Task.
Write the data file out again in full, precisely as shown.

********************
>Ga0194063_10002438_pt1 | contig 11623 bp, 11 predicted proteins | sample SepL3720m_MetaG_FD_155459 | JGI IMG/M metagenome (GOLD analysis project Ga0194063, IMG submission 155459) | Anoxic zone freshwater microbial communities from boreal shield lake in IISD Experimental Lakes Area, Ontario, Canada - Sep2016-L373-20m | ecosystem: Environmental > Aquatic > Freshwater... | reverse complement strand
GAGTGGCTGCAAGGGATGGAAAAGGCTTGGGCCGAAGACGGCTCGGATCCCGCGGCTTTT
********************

>Ga0194063_10002438_pt1 | contig 11623 bp, 11 predicted proteins | sample SepL3720m_MetaG_FD_155459 | JGI IMG/M metagenome (GOLD analysis project Ga0194063, IMG submission 155459) | Anoxic zone freshwater microbial communities from boreal shield lake in IISD Experimental Lakes Area, Ontario, Canada - Sep2016-L373-20m | ecosystem: Environmental > Aquatic > Freshwater... | reverse complement strand
GAGTGGCTGCAAGGGATGGAAAAGGCTTGGGCCGAAGACGGCTCGGATCCCGCGGCTTTT